Chevrolet, or Chevy for short, as it's commonly known, is an American automobile manufacturer owned by General Motors. W.C. Durant of Detroit, Michigan and Louis Chevrolet began the company in 1911, and it was acquired shortly after by General Motors in 1918. Originally slated to produce mainstream automobiles that would challenge Ford's Model T in the 1920s, the first Chevy produced were first showcased by racecar driver, Louis Chevrolet. Chevrolet first used its famous bowtie logo in 1913, and many stories circulate around its origin, from wallpaper W.C. Durant saw in a French hotel to a similar logo he saw in a newspaper ad on the same day he designed it. The logo could also be a stylized Swiss cross, representing Chevrolet's homeland.
In any case, Louis Chevrolet left the company in 1915 due to design conflicts with Durant, but not before designed a 6-six cylinder 4.9-liter vehicle which retailed for $2150. This vehicle wasn't put into mass production, however. The first Chevy to conquer the market was the 1914 Baby grand. It was originally priced at $875 and was a 5-passenger, 4-door touring car. This was almost four hundred dollars above the 1914 Model T's price with which it was competing. Electrics were optional on Chevrolets until 1917 when Chevy was acquired by General Motors. Up to this point, Chevy's only competitors were Ford and Dodge, but this quickly changed with the growing automobile market.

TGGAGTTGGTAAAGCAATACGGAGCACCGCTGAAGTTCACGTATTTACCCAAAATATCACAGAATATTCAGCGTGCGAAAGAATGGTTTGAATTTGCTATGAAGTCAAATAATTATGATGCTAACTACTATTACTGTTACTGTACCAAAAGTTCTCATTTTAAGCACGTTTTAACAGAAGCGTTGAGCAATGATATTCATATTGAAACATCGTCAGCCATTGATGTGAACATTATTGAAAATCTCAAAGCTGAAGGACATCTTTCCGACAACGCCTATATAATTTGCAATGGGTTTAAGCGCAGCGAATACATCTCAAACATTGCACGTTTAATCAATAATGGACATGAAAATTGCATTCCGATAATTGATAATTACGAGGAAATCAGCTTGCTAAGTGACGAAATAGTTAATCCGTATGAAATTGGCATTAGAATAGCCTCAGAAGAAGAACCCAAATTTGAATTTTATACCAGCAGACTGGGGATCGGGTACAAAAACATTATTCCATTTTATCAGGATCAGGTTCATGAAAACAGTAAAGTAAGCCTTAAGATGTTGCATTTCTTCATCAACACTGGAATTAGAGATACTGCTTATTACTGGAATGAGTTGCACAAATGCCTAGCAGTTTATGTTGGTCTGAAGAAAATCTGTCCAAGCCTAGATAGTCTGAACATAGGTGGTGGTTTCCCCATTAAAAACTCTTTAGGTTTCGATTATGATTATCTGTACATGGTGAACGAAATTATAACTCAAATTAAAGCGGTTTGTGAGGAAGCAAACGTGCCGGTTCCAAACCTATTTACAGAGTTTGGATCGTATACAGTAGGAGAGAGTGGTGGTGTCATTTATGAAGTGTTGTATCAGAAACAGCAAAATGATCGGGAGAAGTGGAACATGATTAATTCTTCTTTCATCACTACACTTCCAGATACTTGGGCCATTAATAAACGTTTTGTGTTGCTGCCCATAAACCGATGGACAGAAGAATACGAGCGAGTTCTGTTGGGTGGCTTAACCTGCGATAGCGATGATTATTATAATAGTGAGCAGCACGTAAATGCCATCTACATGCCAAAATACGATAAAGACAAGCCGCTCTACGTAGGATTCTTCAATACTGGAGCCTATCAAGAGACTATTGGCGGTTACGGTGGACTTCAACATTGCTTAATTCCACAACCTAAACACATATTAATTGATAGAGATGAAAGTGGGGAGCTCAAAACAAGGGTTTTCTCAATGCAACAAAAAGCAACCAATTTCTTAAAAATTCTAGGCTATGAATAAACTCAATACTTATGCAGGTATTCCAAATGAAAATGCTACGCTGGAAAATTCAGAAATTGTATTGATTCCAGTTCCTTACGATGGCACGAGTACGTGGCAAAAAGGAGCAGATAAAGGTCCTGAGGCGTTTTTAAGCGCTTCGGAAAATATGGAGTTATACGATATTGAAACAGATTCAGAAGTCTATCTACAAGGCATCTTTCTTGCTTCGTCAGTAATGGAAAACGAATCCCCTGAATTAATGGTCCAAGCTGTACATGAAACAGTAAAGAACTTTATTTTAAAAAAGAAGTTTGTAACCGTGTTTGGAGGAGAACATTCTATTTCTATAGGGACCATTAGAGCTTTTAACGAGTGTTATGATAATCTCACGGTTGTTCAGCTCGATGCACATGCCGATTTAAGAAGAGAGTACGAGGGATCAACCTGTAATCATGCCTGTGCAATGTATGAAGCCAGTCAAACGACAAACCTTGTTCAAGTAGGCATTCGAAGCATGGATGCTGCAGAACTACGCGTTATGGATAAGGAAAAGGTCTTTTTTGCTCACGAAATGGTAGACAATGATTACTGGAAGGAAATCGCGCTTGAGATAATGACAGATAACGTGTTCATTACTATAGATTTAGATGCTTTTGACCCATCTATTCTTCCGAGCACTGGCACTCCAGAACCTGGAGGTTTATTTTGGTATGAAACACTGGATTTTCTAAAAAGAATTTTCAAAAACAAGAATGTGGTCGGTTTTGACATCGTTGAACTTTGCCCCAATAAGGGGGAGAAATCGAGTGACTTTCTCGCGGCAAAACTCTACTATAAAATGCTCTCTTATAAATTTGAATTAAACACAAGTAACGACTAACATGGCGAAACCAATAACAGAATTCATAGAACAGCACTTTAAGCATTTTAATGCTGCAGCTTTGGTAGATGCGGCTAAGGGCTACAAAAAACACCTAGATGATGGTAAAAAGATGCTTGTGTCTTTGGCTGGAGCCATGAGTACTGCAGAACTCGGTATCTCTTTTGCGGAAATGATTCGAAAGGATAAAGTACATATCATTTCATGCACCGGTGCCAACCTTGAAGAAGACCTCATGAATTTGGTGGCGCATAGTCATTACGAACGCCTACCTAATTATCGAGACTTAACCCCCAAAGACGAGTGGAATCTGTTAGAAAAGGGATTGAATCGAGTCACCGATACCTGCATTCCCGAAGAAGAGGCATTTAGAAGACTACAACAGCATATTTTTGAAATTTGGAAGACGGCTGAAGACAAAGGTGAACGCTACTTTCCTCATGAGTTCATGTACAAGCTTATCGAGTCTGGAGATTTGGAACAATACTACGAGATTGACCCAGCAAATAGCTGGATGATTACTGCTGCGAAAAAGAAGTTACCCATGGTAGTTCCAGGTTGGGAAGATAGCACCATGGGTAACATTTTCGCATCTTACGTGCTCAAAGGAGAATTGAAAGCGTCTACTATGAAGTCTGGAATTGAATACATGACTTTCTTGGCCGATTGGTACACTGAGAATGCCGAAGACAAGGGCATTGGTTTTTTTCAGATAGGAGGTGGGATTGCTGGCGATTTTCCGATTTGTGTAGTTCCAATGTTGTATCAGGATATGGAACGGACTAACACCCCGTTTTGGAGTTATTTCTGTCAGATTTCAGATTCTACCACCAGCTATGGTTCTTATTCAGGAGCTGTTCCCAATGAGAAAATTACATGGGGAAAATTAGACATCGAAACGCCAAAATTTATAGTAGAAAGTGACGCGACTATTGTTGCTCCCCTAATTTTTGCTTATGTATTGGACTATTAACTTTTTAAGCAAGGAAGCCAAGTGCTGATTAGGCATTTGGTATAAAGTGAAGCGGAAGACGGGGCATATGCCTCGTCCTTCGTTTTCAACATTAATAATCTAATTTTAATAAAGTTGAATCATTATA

Chevrolet had its big break with the 1925 Superior. The company had began to experiment with new types of power, technology, and styles, and it began to pay off. The Superior sold for only $650 and had disc wheel and a ducco cellulose finish. This allowed the company to beat Ford for the first time in its history. Another popular new vehicle was 1929's $595 "Cast Iron Wonder" which sold over one million units in its premier year. In 1933 Chevrolet presented the Standard Six, which was advertised in the United States as the cheapest six-cylinder vehicle available at that time. The Chevrolet brand continued to have a major impact on the U.S. automobile market during the 1950s and 1960s. By 1963 one out of every ten cars sold in America was a Chevrolet.
Chevrolet competes with several other Americans companies, but it has an especially tough rivalry with U.S. brand Ford. These two have always tried to "outdo" one another in terms of style, sales, pricing, and innovation, and truthfully, both have been ahead at one time or another. For instance, in the 1920s-1940s, Chevy faced competition from Ford as one of the "Low-Price Three"- with now-dead Plymouth in the third slot. Chevrolet also competes with the American-made Dodge brand, especially in terms of pickup trucks. Deep-seated ties connect owners with each of these American brands, and true enthusiasts rarely move to across the market to a different U.S. auto manufacturer. Non-U.S. automakers in competition with Chevy include South Korean company Kia Motors and Japanese company Honda, which it has been known to face in stiff competition.